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The Arthurdale Community SchoolEducation and Reform in Depression Era Appalachia$
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Sam F. Jr. Stack

Print publication date: 2016

Print ISBN-13: 9780813166889

Published to Kentucky Scholarship Online: September 2016

DOI: 10.5810/kentucky/9780813166889.001.0001

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Back to the Land and the Arthurdale School

Back to the Land and the Arthurdale School

(p.23) 2 Back to the Land and the Arthurdale School
The Arthurdale Community School

Sam F. Stack

University Press of Kentucky

This chapter addresses the reformist agenda of the New Deal planners and how the Arthurdale School was conceived as an integral experiment within the subsistence or, earlier, the back-to-the-land movement. The chapter looks at the historical conception of the back-to-the-land movement and its origins and how it developed as a potential idea to build communities for those displaced by the Depression. During the Depression era, this concept came to be known as the subsistence homestead idea and was eventually realized through the passage of the National Industrial Recovery Act of 1933. Leaders in the conception of the federal homesteads included Ellwood Mead and Milburn L. Wilson. The ideal homestead embodied the American conception of pioneer spirit and the virtues believed to be found in rural or country life. The first federal subsistence homestead would be located in north central West Virginia to assist coal miners who had lost their jobs and desperately needed relief. The American Friends Service Committee led the local relief efforts in the area and assisted in the formation of the first homestead at Arthurdale. It addresses the progressive conception of using the school to restore a community life focusing on identity and a sense of place in an economically depressed region in Appalachia.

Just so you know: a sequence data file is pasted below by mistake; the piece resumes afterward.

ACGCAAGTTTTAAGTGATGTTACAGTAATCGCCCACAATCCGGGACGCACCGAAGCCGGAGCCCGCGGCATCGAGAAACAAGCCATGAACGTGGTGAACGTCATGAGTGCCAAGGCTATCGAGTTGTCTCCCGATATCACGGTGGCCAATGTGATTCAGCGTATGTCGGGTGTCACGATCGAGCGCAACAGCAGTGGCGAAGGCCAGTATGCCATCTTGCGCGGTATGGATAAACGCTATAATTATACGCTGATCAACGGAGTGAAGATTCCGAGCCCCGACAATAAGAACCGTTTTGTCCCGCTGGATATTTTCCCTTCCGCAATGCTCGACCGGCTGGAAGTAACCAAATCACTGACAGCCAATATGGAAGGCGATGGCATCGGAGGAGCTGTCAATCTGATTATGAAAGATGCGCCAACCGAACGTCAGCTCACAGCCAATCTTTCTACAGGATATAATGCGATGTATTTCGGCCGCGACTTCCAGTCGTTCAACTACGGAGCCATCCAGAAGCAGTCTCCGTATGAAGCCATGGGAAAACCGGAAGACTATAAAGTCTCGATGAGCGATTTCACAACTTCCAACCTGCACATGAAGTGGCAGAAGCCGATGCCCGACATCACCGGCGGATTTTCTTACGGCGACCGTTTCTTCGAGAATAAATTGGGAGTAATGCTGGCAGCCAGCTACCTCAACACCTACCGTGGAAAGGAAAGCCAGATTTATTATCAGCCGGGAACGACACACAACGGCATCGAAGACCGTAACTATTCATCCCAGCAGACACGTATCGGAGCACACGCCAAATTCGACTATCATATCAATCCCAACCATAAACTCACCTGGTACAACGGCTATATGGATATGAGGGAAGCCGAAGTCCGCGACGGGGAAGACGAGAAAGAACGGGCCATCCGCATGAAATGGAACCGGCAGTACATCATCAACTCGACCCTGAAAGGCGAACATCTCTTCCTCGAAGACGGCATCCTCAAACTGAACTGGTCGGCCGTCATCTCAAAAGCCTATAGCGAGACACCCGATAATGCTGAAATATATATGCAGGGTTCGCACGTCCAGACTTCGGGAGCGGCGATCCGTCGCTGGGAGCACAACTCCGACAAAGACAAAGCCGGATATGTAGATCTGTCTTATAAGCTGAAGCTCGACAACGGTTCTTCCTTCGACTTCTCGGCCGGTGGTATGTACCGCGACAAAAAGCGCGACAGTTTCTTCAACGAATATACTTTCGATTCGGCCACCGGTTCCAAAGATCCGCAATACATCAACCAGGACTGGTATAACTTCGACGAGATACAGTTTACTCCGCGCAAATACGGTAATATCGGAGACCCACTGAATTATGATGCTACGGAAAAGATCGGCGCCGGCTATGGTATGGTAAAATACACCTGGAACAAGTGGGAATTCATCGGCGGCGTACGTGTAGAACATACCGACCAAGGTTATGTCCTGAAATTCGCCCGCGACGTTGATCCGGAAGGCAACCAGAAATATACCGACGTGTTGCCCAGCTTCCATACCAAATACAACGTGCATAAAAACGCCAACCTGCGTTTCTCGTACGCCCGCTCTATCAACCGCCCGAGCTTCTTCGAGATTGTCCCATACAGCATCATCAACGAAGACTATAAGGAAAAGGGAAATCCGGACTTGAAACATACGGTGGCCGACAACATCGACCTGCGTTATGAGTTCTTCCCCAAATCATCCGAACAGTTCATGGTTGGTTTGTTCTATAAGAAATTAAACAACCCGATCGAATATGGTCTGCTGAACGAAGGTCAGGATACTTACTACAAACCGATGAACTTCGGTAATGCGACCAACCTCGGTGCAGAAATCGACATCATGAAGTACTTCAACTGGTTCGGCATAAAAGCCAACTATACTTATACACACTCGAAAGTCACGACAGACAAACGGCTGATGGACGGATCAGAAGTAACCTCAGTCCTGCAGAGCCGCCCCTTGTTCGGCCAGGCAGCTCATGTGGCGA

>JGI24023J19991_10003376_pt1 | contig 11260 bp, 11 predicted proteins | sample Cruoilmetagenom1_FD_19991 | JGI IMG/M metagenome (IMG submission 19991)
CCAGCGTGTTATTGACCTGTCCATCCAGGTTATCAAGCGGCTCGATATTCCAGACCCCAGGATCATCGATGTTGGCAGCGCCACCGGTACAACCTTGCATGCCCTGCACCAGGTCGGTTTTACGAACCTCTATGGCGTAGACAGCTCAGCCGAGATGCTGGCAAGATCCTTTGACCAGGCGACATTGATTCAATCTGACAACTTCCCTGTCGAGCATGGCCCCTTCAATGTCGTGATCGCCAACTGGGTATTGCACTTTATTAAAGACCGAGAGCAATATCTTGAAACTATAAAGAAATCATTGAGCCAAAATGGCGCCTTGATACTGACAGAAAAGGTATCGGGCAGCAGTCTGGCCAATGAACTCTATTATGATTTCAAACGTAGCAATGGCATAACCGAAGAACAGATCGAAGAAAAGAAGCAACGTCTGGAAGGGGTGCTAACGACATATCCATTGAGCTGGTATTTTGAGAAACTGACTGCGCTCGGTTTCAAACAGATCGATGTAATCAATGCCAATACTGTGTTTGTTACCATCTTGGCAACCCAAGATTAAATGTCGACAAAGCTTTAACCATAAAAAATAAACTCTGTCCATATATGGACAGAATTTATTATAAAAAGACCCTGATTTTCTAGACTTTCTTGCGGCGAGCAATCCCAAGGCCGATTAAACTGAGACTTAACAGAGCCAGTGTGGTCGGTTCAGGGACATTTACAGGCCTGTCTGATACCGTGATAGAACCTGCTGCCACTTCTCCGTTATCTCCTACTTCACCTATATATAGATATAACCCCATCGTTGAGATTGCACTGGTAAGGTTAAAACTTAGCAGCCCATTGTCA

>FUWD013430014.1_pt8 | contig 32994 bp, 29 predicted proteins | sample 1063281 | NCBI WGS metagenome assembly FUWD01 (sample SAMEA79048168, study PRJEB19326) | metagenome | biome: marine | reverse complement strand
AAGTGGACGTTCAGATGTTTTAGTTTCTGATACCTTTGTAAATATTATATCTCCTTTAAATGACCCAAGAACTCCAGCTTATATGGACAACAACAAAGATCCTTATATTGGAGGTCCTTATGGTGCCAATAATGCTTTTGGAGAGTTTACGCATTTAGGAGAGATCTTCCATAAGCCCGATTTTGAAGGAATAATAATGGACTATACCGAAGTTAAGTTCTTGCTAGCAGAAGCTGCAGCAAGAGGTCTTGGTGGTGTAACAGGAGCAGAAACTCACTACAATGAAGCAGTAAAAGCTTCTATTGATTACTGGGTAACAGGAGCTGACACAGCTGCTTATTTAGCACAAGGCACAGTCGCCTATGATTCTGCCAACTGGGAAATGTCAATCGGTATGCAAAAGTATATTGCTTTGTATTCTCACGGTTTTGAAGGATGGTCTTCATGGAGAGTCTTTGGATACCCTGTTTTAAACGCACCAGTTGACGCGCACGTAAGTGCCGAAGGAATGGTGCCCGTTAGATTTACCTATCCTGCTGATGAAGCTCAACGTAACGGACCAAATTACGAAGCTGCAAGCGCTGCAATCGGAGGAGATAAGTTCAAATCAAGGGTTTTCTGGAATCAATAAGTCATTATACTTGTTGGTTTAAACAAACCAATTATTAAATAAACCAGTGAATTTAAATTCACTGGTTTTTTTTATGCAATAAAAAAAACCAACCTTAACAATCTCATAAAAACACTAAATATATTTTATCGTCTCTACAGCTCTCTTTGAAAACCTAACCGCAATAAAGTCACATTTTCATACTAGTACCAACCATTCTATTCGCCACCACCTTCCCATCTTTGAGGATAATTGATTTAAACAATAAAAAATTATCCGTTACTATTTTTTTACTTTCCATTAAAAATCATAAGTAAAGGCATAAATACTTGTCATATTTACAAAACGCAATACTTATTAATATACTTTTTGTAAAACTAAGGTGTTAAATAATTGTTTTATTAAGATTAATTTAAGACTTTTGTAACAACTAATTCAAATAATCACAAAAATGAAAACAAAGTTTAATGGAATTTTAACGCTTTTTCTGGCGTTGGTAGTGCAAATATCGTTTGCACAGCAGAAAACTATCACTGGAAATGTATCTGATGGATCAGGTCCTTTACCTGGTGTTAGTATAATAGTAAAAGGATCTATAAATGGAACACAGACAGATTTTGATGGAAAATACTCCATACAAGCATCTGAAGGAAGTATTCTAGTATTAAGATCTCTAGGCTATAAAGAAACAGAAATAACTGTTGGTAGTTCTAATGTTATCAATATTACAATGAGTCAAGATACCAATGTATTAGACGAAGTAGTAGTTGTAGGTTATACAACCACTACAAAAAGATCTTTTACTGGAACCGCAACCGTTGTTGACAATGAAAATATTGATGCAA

Keywords:   Back to the land, United Mine Workers, National Industrial Recovery Act, Ellwood Mead, Pioneer spirit, Milburn L. Wilson, Country life, Subsistence homestead, American Friends Service Committee

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